Published on July 17, 2014

'Build America' initiative launched

White House photo
President Barack Obama announces the formation of the Build America Transportation Investment Center at a press conference held in front the I-495 bridge in Wilmington, Del.

WILMINGTON, Del. (July 17, 2014) — In the face of congressional inaction on long-term surface transportation legislation, the Obama administration has created an investment center within the Transportation Department to foster “innovative” financing and public-private sector partnerships to support infrastructure improvements.

The “Build America Transportation Investment Center” — billed as a “a one-stop shop” for cities and states seeking ways to support transportation infrastructure projects — is part of the administration’s Build America Investment Initiative, the White House said in a press release.

President Barack Obama announced the initiative July 17 at the I-495 Bridge at the Port of Wilmington. Currently under repair, the bridge served 90,000 cars every day before it was closed June 2, and is a prime example of the importance of infrastructure to the U.S. economy, the White House said.

Among the features of the Build America Transportation Center, the White House said, are:

  • A “navigator service” to make DOT credit programs both more understandable and more accessible to state and local governments;
  • Improved access to DOT credit programs, including the Transportation Infrastructure Finance and Innovation Act (TIFIA) program;
  • Enhanced technical assistance, both on-demand and website-based; and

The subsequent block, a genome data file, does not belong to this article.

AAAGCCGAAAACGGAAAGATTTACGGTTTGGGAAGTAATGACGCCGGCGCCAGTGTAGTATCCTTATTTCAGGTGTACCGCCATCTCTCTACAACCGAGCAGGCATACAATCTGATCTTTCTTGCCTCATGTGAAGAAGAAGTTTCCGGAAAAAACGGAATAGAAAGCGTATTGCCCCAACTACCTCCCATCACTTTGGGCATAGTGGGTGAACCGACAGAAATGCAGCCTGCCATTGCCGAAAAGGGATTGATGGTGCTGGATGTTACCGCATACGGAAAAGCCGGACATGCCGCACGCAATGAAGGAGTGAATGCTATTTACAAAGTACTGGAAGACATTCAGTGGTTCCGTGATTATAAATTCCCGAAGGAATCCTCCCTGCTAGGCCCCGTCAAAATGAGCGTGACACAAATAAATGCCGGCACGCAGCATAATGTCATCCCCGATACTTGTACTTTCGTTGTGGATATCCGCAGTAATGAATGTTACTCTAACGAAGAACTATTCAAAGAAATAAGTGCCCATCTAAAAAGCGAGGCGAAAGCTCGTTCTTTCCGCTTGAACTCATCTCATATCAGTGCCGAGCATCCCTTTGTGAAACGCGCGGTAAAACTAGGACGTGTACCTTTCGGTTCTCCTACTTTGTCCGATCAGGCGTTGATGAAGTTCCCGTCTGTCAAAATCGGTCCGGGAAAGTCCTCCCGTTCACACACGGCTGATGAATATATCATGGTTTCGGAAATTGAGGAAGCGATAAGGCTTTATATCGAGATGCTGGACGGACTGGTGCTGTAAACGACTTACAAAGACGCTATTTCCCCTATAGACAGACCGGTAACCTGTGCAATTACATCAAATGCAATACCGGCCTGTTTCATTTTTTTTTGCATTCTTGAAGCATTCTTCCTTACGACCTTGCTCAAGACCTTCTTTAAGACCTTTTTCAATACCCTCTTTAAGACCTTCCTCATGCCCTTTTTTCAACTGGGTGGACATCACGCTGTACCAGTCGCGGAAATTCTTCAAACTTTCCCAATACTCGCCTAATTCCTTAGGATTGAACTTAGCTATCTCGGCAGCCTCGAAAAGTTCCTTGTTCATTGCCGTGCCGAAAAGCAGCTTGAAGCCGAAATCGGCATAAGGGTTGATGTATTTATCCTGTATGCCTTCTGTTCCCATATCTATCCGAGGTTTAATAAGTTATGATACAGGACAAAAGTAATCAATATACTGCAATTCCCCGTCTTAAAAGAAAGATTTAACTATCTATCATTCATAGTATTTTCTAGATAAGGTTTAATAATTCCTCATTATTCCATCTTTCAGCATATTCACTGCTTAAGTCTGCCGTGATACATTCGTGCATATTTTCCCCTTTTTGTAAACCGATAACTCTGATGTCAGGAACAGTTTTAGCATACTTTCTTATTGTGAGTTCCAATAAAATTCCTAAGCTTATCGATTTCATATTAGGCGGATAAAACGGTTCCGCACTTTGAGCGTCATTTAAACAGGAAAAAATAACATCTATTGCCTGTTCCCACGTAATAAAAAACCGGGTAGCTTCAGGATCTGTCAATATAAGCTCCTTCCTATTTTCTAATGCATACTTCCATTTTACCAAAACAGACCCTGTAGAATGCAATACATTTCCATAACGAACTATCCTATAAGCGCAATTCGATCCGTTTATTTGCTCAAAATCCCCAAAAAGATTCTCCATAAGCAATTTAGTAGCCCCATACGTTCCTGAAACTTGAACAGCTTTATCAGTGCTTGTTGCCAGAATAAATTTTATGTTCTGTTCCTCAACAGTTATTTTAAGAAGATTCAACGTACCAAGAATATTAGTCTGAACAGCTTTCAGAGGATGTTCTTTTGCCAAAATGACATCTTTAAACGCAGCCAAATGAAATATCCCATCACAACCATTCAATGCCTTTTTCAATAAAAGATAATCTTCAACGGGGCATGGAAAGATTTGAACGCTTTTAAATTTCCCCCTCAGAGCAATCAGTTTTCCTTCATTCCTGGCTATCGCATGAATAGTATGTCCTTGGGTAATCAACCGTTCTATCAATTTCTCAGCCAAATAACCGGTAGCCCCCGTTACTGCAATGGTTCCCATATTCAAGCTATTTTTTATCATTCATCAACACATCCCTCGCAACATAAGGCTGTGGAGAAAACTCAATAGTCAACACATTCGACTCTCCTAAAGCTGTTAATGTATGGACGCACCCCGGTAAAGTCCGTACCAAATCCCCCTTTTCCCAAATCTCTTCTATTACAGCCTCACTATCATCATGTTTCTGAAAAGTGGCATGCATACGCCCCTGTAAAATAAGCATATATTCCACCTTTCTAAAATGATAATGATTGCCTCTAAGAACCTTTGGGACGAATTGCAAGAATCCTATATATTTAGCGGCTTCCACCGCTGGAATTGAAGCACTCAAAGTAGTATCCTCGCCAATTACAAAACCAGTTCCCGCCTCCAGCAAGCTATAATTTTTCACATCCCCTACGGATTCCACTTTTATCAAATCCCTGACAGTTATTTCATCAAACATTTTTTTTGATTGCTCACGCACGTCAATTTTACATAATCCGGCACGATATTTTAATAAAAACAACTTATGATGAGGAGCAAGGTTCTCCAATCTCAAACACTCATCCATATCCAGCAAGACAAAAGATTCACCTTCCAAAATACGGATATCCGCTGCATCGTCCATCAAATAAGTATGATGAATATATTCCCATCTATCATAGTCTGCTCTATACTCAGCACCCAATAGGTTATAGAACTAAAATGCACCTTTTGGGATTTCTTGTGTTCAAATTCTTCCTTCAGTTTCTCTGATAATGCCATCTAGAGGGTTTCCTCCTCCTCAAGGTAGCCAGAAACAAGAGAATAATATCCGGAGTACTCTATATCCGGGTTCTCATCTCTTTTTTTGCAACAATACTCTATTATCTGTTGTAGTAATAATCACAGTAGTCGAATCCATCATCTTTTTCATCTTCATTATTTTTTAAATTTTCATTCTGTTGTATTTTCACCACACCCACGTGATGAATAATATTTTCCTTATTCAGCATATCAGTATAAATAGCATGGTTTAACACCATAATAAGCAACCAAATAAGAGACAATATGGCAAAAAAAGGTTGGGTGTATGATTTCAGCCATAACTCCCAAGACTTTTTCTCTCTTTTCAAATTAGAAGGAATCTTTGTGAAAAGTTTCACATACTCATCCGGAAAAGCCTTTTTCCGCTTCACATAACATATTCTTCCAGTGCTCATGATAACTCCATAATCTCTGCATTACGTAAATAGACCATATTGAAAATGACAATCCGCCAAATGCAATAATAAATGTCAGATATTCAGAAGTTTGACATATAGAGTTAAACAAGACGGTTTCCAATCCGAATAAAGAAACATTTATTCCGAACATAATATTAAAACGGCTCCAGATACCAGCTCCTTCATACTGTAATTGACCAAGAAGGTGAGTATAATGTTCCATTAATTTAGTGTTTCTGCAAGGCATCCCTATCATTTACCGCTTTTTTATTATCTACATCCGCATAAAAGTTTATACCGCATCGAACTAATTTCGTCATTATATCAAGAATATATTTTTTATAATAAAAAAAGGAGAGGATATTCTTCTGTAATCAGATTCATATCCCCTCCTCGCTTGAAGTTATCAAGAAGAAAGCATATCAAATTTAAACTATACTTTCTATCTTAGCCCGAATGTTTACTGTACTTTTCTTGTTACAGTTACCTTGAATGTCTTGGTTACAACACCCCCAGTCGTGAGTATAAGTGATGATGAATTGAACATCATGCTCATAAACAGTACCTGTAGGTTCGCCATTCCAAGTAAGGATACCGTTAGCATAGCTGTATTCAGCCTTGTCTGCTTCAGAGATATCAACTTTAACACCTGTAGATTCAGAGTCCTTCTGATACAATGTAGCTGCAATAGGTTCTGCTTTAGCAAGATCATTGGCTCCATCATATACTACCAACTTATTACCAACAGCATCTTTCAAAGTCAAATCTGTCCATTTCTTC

• Partnership with the Interagency Infrastructure Permitting Improvement Center to reduce uncertainty and delays in the permitting process.

The administration will also create a federal inter-agency working group, co-chaired by cabinet secretaries, to expand private investment and collaboration in infrastructure beyond the transportation sector, the White House said.

The Treasury Department will host a summit on infrastructure investment in Washington Sept. 9 to discuss and formulate innovative infrastructure financing programs, it said.

Reaction to the formation of the center generally was positive, though commenters said nothing can replace long-term transportation funding legislation.

“Any private sector resources that can be put to bear on our nation’s infrastructure are welcome,” said Terry O’Sullivan, general president of the Laborers’ International Union of North America. “However, these approaches remain a supplement for public investment, not a substitute.”

Scott Paul, president of the Alliance for American Manufacturing, noted that the formation of the center does not come with any “Buy American” requirements for infrastructure improvements.

“Public-private financing can play a big part in rebuilding America, but it should not come at a cost of outsourcing manufacturing jobs,” Mr. Paul said. “We’ve built almost all of America’s highways and bridges with American-made steel. This initiative should be no different.”

Building America’s Future, a bipartisan coalition of elected officials dedicated to bringing about a new era of U.S. investment in infrastructure, called the plan "essential to fostering public-private partnerships...." 

"This is the sort of long-term initiative that our economic future requires," said BAF co-chair and former Secretary of Transportation Ray LaHood, noting the initiative would serve to modernize roads, rails, transit and aviation systems.

 “I am pleased to see Congress is making at least short-term fixes to save the Highway Trust Fund, but what the country really needs is a long-term vision like what the President proposed today,” said BAF co-chair and former Pennsylvania Governor Ed Rendell.

“We need the construction jobs that come with repairs and maintenance of everything from roads and bridges to ports and airports, but the country also desperately needs improved infrastructure so our companies can compete in a global economy.”

 

 

 

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